Comprehensive Examination at CES on 14 December 2017 at 10:00 am titled "Social Interaction & Migration: Comparative analysis and Ancestral Trait Reconstruction in birds" by Nitin Saxena from CESHost of the speakerESS

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Social Interaction & Migration: Comparative analysis and Ancestral Trait Reconstruction in birds
Nitin Saxena, CES
Date & Time: 
14 Dec 2017 - 10:00am
Event Type: 
Comprehensive Examination
CES Seminar Hall, 3rd Floor, Biological Sciences Building
Before the talk

From millions of wildebeest herd crossing political borders in Serengeti to minuscule bacterial colony moving across agar gel in a petri-plate, migratory behavior can be seen at all scales. Migration has evolved multiple times independently in many animal groups, such as birds, fish, mammals (including marine mammals and bats), and reptiles (e.g. sea turtles) and insects. The tradeoffs between the costs and benefits for the evolution and sustenance of migration have been studied in detail. Although evolution of migration in most cases is a response to seasonal variation in resources, its occurrence and extent depend on many factors such as physical, geographical, historical and ecological which may facilitate and/or constrain the evolution of long-distance migration. Because migration includes a suite of traits, selection of the migratory character will ultimately cause indirect selection on correlated traits and vice versa, and potentially also on traits that have consequences beyond just migration. Testing such interactions require comparison across taxa at large scales. Lack of sufficient data as well as suitable comparative tools have been a major limiting factor to carry out such studies.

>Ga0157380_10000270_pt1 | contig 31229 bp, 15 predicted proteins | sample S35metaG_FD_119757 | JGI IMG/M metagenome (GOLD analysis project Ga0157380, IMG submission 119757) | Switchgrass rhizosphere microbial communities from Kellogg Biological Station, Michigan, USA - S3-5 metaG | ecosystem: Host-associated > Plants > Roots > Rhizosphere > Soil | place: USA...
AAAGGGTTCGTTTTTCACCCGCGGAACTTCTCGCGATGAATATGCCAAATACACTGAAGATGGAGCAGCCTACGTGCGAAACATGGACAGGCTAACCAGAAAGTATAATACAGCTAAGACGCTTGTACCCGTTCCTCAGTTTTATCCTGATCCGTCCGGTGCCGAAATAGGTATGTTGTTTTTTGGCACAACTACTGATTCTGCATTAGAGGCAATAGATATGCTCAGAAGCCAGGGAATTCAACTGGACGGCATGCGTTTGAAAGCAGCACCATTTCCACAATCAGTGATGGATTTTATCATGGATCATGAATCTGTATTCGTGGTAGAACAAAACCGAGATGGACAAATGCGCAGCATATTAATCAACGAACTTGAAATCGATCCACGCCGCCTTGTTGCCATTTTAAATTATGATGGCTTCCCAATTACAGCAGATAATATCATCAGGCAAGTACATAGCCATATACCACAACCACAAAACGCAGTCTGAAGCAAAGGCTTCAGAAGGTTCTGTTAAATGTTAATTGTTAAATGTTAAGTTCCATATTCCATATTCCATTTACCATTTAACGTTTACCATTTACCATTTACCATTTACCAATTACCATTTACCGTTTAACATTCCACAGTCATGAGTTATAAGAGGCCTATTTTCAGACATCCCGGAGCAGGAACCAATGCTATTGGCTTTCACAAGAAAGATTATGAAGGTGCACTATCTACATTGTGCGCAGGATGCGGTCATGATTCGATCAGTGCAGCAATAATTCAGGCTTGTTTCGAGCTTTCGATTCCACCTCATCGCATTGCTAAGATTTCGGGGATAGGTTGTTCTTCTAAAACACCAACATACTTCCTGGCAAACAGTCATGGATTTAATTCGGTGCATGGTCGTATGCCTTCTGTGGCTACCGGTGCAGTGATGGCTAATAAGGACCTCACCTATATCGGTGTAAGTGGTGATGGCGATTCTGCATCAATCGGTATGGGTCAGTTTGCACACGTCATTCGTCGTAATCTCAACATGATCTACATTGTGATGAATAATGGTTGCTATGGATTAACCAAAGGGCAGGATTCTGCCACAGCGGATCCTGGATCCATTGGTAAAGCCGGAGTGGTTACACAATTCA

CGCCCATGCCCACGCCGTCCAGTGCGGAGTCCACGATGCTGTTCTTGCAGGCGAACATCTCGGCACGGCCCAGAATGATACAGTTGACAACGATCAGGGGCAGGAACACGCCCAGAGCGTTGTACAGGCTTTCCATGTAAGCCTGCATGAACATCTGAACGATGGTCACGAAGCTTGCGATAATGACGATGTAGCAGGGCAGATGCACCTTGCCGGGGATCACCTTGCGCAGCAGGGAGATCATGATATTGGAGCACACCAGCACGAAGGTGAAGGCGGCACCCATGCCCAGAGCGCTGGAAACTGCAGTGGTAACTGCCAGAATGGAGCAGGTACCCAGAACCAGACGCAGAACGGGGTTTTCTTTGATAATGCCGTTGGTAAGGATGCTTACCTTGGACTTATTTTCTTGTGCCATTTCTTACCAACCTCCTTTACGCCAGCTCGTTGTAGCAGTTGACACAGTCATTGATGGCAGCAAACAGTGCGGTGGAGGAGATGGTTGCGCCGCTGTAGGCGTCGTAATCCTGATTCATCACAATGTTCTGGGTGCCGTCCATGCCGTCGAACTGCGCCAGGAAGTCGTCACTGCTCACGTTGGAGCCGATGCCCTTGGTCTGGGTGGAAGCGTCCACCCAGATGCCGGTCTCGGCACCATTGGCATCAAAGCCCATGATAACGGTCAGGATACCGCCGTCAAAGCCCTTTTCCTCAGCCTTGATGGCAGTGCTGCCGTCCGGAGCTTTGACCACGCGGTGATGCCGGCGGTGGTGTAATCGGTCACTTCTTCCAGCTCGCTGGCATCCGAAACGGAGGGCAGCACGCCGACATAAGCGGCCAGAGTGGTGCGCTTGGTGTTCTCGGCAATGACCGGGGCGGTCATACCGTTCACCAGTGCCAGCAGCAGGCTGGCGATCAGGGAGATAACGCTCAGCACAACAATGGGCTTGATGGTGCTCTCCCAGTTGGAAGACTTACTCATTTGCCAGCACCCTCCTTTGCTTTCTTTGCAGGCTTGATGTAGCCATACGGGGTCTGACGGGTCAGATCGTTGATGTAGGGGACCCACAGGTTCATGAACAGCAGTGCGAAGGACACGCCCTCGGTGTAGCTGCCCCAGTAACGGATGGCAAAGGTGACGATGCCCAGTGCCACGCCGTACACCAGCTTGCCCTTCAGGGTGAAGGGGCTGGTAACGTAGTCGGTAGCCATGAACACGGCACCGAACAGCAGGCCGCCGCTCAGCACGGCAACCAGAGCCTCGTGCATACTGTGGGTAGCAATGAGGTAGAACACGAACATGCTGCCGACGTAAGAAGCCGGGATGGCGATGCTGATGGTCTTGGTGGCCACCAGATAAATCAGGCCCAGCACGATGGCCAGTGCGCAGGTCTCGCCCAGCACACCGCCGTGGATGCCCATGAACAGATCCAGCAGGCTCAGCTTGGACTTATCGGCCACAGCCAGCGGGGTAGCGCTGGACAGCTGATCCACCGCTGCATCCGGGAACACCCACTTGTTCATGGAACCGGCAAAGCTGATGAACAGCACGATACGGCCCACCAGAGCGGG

For my PhD thesis I plan to investigate the interplay of different selection pressures in defining the course of evolution of migration for passerine birds with more than 5000 species. For this, I have considered two scenarios. In first scenario, I will investigate the evolution of two traits (migration and group foraging) that are likely to facilitate the evolution of each other. In second scenario both the traits (migration and ornamentation) are under different selection pressures and expected to constrain the evolution of each other. To test both these scenarios I am using phylogenetic comparative approaches. In my first chapter, I will test the robustness of three approaches to phylogenetic comparative methods and ancestral state reconstruction to features of our large data sets. I will use simulations where we know the exact evolutionary trajectory and test inferences based on three methods, APE package in R, Mesquite and BayesTraits. In the second chapter I will examine the evolution of group migration in passerine birds and check if group foraging facilitates the evolution of group migration. In the third chapter, I will focus on the interaction of sexual ornamentation with migration and test if the ornamentations which directly impede migration.